The administration that we are living under has announced that they will do a thing which many news outlets will foolishly call “defund Planned Parenthood” (a rallying cry of the right), but don’t be fooled, the federal government already doesn’t fund abortions at Planned Parenthood or anywhere else—this will really just cut off reproductive healthcare from nearly 4 million poor people. The gag rule will strip funding from any reproductive healthcare organization that provides abortion care (no matter how many other services they provide, no matter that those abortions were never funded by federal money to begin with!), or that even refers patients to other providers for abortion care. tl;dr: poor people will suffer most.
As clinics close and people turn to the Internet for the abortion pill, the fight for abortion access is becoming a fight over health information.
“Consent, in the form of a donor card, is required even to remove organs from a dead body. If the foetus is a person, it is a person with a vastly expanded set of legal rights, rights available to no other class of citizen: the foetus may make free, non-consensual use of another living person’s uterus and blood supply, and cause permanent, unwanted changes to another person’s body. In the relationship between foetus and woman, the woman is granted fewer rights than a corpse.”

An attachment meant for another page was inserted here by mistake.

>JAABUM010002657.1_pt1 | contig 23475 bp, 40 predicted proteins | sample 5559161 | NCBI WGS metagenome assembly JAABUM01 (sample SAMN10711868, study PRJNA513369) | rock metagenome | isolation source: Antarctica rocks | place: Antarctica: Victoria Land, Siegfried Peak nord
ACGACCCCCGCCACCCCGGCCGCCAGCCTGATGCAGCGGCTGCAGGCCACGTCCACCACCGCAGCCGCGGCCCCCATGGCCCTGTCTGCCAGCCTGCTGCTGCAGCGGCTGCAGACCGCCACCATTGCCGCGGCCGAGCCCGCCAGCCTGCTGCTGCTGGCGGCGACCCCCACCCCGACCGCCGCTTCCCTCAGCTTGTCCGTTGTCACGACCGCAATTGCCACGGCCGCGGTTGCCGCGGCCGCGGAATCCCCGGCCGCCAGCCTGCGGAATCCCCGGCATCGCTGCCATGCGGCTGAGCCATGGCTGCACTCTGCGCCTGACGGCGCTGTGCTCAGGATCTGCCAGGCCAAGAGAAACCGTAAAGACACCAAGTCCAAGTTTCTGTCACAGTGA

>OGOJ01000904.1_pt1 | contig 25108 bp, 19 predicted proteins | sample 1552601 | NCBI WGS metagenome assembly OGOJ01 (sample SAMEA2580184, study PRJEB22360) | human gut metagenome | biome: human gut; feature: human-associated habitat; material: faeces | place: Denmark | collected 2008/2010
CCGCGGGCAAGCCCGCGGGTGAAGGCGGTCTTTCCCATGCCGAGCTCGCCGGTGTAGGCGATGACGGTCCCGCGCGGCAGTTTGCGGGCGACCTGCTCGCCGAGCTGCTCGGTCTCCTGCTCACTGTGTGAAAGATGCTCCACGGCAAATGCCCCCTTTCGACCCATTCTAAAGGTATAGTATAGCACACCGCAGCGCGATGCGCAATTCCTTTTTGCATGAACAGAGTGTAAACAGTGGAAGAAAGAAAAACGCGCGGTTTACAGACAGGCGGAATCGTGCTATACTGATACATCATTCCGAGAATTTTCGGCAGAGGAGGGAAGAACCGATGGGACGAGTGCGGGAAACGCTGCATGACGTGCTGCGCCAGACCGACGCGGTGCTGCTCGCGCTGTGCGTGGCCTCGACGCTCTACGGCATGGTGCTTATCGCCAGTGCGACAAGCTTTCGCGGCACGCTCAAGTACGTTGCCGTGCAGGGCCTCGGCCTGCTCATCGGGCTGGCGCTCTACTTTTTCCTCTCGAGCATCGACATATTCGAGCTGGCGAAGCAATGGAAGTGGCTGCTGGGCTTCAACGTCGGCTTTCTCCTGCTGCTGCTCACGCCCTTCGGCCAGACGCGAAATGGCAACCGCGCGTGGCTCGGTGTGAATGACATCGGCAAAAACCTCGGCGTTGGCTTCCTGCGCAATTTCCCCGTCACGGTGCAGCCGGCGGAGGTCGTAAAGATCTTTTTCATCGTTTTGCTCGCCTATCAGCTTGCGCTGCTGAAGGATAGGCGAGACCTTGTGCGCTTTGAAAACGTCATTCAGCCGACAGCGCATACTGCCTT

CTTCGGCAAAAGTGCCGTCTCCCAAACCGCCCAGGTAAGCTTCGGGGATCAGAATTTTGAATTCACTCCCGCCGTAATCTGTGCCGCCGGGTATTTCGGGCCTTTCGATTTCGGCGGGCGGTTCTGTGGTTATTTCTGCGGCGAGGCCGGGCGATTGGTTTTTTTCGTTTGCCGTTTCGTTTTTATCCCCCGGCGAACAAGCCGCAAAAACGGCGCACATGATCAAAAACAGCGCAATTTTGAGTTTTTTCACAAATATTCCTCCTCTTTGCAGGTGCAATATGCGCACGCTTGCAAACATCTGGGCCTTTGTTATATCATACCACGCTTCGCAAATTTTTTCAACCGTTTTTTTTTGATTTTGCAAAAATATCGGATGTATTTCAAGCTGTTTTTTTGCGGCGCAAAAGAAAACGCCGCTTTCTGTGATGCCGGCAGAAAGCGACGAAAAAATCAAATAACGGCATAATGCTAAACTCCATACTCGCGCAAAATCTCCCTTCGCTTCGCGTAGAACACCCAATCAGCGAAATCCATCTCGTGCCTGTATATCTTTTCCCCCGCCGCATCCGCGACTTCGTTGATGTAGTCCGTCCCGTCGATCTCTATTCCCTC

A Virginia woman gets a jail sentence for “concealing a dead body” after she miscarried.
We stay busy keeping track of the states that are down to one clinic left (6, as of today!), but actually, let’s talk about abortion access in relation to cities: this new study finds that there are 27 cities where people have to travel over 100 miles to find abortion care; 10 of these cities are in Texas alone. The study called these cities abortion deserts, which is an immensely vivid, useful way of conceptualizing the reality of access (or lack of it) in this country. How much does it cost to travel 100 miles when you don’t have a car, or paid time off, or when you have to go twice (first for the mandatory ultrasound and again for the actual appointment), or when you have to pay for childcare while you’re gone?
Does ICE deny proper healthcare to pregnant people in detention? Well yes, they 100% do: “Where my sister was detained, a provider only came to the facility once a month. When she said she needed more medical care, she was told to return to her cell, drink water, and take some Tylenol. They told her the same thing when she fainted in the facility.”
A voice of truth rings out from [checks notes] Australia. In a court battle over abortion clinic buffer zones, the Victorian government has come out swinging in their defense. A choice quote: “The implied freedom [of political communication] does not guarantee a right to a captive audience.” Australia, hi!! We. Feel. That.